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A North Korean Defector Entered the U.S. Consulate General in Russia

A North Korean Defector Entered the U.S. Consulate General in Russia

Posted October. 31, 2004 23:11,   


A local Russian newspaper reported that a North Korean defector entered the U.S. consulate in Vladibostok in eastern Siberia on October 29, seeking political asylum. The U.S. Consulate General acknowledged the report but has not revealed any further information. It is the first time that a North Korean defector attempted asylum in Siberia through foreign missions.

Also last week, 45 North Koreans working in Siberia fled their workplace to Kamchatka Peninsular (1,430 miles away), showing weakening control on North Korean workers in this area. It is now forecasted that Siberia will be a new gateway for an exodus from North Korea.

He Entered through the Consulate Roof

The defector used the emergency stairs of the apartment next to the consulate building and went up to the roof in an attempt to enter the consulate. A security guard found him on the roof and caught him without any resistance by the defector. Earlier, it was reported that on October 20 a North Korean defector entered the Vladibostok newspaper office nearby the consulate and asked for help. Saying that his colleague escaped to the United States with the help of the U.S. Consulate General, he asked to contact a U.S. reporter. But the newspaper advised him to contact the consulate himself. The defector replied that would be too dangerous, and then he left the office. Whether this is the same person now in the consulate has not yet been confirmed.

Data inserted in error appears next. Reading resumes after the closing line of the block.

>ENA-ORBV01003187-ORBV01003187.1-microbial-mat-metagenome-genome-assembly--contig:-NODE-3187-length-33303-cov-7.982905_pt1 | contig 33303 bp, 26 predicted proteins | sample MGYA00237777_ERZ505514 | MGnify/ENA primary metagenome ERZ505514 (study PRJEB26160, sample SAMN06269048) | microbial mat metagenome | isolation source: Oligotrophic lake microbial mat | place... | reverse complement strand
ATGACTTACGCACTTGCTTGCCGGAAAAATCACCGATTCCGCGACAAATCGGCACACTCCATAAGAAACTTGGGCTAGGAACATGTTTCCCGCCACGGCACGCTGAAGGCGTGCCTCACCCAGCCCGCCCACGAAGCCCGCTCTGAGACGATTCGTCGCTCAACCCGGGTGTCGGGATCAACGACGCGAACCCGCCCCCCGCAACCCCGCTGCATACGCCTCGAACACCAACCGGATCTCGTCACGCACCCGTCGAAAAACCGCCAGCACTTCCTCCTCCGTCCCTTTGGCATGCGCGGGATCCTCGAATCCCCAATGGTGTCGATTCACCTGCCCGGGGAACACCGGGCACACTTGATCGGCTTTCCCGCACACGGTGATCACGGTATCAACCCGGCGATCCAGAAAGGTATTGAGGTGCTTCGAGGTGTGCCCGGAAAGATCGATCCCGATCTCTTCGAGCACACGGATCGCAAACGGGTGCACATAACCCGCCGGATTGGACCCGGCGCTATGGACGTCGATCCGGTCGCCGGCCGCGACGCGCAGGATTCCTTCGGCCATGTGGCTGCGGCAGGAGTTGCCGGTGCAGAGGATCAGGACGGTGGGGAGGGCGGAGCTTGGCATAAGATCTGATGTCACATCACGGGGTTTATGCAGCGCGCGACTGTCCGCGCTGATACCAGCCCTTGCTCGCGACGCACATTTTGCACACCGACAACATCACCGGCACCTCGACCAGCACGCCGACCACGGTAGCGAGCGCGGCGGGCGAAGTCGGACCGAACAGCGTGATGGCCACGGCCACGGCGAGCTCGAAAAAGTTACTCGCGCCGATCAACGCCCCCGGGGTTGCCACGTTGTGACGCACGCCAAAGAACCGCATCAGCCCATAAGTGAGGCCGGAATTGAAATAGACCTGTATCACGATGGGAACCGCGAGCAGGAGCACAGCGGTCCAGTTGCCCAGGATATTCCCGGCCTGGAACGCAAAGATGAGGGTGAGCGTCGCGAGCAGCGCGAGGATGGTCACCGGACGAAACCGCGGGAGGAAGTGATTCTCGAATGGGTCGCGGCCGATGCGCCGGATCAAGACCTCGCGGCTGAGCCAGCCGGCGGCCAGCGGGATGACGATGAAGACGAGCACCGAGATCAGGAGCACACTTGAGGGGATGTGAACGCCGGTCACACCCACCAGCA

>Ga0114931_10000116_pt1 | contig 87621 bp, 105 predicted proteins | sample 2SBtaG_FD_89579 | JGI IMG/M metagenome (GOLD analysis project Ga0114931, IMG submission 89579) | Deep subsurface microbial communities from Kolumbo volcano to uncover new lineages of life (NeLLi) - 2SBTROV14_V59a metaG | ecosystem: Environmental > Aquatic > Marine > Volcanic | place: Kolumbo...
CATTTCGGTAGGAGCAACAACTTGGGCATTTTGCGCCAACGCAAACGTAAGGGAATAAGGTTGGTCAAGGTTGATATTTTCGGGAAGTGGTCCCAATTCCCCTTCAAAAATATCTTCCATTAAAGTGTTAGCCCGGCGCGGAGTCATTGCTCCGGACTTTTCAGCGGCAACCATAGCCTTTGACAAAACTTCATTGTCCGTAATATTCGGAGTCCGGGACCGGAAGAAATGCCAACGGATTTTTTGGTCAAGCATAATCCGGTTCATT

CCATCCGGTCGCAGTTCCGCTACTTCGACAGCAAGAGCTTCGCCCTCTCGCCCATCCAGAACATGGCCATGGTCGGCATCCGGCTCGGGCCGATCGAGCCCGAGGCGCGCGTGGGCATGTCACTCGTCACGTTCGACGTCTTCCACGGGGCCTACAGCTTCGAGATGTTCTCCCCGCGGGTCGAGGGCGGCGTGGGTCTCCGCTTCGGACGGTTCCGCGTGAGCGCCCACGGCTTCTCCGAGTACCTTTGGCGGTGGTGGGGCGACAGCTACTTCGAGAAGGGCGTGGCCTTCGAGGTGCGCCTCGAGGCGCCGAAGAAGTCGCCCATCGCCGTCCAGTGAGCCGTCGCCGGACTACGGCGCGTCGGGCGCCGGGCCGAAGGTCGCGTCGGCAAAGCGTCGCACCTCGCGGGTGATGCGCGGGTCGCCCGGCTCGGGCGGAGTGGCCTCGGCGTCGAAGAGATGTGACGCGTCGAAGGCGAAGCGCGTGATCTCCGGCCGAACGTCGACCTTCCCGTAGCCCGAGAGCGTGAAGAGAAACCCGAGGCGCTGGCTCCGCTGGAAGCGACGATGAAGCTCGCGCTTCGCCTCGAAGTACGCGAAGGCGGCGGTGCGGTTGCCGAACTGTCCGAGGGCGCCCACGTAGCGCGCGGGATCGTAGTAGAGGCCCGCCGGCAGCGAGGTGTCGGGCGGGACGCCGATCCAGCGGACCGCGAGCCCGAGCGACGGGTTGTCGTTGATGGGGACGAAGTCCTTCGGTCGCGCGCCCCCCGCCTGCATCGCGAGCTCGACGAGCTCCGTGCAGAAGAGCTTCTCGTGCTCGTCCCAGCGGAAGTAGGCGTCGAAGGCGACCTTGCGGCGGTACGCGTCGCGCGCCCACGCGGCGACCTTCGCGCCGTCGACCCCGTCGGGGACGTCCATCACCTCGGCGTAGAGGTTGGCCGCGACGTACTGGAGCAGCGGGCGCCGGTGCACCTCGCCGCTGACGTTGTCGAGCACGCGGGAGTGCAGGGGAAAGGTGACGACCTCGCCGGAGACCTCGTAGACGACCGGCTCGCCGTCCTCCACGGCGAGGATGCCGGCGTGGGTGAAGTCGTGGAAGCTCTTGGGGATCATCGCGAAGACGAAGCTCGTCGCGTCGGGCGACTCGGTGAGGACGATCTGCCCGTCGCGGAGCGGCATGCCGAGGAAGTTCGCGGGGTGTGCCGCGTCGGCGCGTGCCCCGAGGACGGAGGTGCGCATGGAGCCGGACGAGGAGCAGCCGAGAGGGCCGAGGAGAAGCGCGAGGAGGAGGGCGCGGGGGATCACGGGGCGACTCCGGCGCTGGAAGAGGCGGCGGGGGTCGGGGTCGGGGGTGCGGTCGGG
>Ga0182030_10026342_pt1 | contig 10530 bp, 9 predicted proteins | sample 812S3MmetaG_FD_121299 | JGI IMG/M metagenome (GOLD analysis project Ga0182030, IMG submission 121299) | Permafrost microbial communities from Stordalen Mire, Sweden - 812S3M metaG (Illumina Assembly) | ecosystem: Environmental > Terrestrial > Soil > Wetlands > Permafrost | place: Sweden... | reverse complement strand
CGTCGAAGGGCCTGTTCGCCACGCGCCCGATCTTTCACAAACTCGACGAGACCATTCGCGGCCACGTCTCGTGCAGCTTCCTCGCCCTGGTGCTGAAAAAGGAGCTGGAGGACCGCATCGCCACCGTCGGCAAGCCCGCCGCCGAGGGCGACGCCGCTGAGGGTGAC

Missions Are Tense

The U.S. Consulate General has said repeatedly that the consulate is in the process of establishing rules on how to handle these situations. By the handing the asylum seeker over to the Russian government, it means he will be extradited to North Korea, and the Consulate will be labeled as being inhumane. The Consulate is also worried that this political asylum, if granted, is very likely to set a precedent for a series of similar cases. Analysts say that with only a few days away from the presidential election, this unexpected incident is troubling the U.S. government. In addition to the United States, in Vladibostok there are consulate generals of five nations, including the Republic of Korea and Japan. It is known that up until now foreign diplomats have avoided contact with North Korean workers due to political burdens.

Ki-Hyun Kim kimkihy@donga.com